IPcentral Weblog
  The DACA Blog

Monday, October 16, 2006

National Freedom of Speech Week
(previous | next)

This week is National Freedom of Speech Week. It's good opportunity for those of us in America to remember how lucky we are to live in a country that respects freedom of the press and freedom of speech. After all, we could live in country like China, where dissent, press freedoms and online communications are frequently punished with penalties or prison time. (They even censor news coverage of disasters over there!)

Or consider Russia, where journalists live in fear for their lives for reporting the news, or where the state has continued its push to monopolize the media industry. For example, in July 2004, a state-controlled entity took over Russia's independent NTV television network and began canceling programs that were critical of the government, including, ironically, one talk show called "Freedom of Speech"!

Of course, there is still plenty of push-back against speech rights here in the USA. Over just the past few years, for example, we have witnessed a major government crack-down on "indecent" speech on broadcast TV or radio; a new push to expand indecency laws to cover cable and satellite TV; threats of wireless / mobile media regulation; a continued push for the regulation of video games; ongoing proposals to regulate Internet speech and online expression (including social networking sites); and stringent new campaign finance laws that grotesquely curtail political speech in the weeks before an election.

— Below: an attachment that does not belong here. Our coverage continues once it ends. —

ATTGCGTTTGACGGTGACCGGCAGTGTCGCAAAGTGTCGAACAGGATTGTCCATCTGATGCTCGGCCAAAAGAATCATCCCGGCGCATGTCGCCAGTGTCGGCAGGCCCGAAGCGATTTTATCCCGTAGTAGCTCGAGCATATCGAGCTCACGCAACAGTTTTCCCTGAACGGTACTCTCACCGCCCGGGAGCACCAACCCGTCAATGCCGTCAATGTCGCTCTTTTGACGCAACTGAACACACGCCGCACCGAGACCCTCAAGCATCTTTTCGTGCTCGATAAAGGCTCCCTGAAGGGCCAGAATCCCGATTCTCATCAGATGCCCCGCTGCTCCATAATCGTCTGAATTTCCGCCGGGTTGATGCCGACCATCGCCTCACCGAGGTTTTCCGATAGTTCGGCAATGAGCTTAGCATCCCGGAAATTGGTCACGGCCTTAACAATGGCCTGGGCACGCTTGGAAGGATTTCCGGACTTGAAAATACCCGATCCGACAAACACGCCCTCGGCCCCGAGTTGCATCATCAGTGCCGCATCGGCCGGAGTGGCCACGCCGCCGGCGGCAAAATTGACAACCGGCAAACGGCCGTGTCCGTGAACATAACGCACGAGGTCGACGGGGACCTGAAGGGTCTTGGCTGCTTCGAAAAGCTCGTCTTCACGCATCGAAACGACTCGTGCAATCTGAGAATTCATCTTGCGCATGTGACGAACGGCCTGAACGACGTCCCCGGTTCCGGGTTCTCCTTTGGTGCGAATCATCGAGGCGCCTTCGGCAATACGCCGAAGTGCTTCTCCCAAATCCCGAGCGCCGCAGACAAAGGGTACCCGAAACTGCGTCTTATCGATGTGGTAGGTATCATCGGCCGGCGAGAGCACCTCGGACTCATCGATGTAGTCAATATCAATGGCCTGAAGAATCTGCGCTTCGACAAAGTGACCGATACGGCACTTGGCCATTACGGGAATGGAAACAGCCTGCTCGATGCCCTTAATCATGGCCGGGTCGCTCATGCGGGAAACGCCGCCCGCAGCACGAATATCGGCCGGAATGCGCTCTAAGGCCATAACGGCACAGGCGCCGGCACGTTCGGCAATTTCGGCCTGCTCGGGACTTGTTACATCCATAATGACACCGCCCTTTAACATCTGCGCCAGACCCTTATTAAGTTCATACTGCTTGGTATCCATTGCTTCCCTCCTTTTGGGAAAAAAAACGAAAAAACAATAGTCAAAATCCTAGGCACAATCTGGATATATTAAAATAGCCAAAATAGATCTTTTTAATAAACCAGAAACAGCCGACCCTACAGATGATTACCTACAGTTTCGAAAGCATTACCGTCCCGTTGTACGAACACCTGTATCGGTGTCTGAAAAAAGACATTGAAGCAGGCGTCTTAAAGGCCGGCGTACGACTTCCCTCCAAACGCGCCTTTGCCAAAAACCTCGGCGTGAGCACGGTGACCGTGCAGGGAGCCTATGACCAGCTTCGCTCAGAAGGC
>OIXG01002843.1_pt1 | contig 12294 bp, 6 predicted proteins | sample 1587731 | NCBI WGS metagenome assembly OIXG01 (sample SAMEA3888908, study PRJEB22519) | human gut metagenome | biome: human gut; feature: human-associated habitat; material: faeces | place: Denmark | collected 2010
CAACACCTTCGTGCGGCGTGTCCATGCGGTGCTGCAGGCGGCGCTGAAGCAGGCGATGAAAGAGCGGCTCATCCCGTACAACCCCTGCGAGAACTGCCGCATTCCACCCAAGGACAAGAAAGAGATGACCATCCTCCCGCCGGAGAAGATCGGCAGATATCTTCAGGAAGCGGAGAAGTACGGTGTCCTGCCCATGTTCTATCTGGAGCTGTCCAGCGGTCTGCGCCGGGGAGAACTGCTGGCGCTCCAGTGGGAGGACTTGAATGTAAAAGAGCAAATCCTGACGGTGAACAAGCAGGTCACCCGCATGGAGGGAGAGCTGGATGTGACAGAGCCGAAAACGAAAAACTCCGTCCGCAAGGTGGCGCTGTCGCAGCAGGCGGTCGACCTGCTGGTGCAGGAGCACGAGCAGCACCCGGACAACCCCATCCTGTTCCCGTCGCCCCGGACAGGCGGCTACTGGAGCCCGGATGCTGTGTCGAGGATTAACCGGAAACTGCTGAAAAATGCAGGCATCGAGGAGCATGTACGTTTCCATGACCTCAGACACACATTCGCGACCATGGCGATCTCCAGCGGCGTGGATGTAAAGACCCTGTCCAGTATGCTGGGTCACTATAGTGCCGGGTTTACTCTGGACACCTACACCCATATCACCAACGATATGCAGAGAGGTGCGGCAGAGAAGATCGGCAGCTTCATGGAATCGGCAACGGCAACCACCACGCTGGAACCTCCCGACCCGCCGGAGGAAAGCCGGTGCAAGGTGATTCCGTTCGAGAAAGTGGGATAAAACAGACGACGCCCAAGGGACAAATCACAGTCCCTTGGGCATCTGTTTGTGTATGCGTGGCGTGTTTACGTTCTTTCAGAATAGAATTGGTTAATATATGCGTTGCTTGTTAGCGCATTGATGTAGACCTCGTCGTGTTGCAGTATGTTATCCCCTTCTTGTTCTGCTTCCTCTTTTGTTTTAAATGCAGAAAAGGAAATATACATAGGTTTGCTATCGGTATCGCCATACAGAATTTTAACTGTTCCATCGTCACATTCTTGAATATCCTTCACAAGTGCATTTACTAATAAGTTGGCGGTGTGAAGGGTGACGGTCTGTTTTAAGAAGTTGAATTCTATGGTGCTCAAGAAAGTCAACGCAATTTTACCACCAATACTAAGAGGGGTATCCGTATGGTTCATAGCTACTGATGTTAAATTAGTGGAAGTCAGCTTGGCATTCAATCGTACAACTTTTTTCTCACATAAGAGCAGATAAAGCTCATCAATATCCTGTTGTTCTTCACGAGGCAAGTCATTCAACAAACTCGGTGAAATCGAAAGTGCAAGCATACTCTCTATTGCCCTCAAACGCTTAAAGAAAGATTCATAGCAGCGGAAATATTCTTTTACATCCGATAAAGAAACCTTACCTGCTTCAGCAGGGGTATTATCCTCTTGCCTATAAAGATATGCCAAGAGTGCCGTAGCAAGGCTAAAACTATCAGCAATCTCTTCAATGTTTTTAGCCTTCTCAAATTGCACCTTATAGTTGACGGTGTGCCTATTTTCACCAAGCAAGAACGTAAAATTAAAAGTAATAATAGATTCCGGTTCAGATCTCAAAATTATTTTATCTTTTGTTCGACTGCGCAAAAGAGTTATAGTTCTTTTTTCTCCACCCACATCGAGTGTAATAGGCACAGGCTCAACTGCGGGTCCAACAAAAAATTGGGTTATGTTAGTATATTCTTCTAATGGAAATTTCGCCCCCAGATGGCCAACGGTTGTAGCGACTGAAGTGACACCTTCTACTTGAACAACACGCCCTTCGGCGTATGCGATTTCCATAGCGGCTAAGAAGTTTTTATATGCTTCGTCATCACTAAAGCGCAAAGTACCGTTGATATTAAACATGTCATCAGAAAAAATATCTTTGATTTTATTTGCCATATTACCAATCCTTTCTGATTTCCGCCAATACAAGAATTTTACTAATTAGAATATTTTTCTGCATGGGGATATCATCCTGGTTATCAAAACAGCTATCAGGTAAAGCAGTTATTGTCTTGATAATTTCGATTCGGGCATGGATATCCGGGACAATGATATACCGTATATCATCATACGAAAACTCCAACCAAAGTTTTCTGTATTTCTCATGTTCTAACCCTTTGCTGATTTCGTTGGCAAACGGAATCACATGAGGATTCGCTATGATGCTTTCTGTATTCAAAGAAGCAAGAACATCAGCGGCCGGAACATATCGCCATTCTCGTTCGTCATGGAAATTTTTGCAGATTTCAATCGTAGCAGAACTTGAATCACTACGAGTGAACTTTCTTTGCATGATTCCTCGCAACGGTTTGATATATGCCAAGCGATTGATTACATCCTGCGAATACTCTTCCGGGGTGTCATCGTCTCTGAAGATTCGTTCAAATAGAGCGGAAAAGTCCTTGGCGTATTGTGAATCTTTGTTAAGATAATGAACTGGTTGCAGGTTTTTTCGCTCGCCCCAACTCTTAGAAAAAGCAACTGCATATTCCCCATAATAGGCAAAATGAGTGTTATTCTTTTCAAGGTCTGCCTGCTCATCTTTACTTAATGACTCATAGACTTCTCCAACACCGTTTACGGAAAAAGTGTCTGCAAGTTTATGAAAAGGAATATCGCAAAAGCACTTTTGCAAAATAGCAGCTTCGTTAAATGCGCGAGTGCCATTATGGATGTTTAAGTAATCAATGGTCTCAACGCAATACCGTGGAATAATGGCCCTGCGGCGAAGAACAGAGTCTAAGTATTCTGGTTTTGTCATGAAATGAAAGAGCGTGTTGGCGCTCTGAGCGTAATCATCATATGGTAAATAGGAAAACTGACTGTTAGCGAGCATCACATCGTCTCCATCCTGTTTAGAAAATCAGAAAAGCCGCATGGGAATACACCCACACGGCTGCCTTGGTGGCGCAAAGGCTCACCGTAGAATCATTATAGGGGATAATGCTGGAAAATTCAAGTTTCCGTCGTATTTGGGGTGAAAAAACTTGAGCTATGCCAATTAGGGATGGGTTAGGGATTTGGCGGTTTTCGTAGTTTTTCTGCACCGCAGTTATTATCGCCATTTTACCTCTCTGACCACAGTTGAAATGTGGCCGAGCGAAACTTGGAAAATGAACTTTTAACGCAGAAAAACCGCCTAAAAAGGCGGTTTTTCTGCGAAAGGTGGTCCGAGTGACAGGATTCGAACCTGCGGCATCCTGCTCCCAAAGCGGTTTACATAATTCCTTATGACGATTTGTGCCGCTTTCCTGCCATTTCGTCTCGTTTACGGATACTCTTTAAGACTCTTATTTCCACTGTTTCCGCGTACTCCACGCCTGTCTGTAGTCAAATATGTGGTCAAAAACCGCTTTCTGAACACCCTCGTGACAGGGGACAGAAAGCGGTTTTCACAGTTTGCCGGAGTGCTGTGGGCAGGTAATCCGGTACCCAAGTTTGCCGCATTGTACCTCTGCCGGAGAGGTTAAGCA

As I argue in every essay I pen responding to these proposals, what speech critics consistently fail to appreciate is that in a free society different people will have different values and tolerance levels when it comes to speech and media content. It would be a grave mistake, therefore, for government to impose the will of some on all. To protect the First Amendment and our heritage of freedom of speech and expression from government encroachment, editorial discretion over content should always remain housed in private, not public, hands.

However, there will always be those who respond by arguing that speech regulation is important because "it's for the children." (For example, just last week I responded in detail to Sen. Joe Lieberman's recent "for-the-children" manifesto). But raising children, and determining what they watch or listen to, is a quintessential parental responsibility. Moreover, according to the U.S. Census Bureau, almost 68 percent of American homes do not have any children under 18 years of age in residence. Thus, government regulations that seek to regulate all content the name of protecting children will cast too wide a net by ensnaring many adult-only households.

Personally, I think the most important thing I can do for my children is to preserve our nation's free speech heritage and fight for their rights to enjoy the full benefits of the First Amendment when they become adults. Until then, I will focus on raising my children as best I can. And if because of the existence of the First Amendment they see or hear things I find troubling, offensive or rude, I will sit down with them and talk to them in the most open, understanding and loving fashion I can about the realities of the world around them.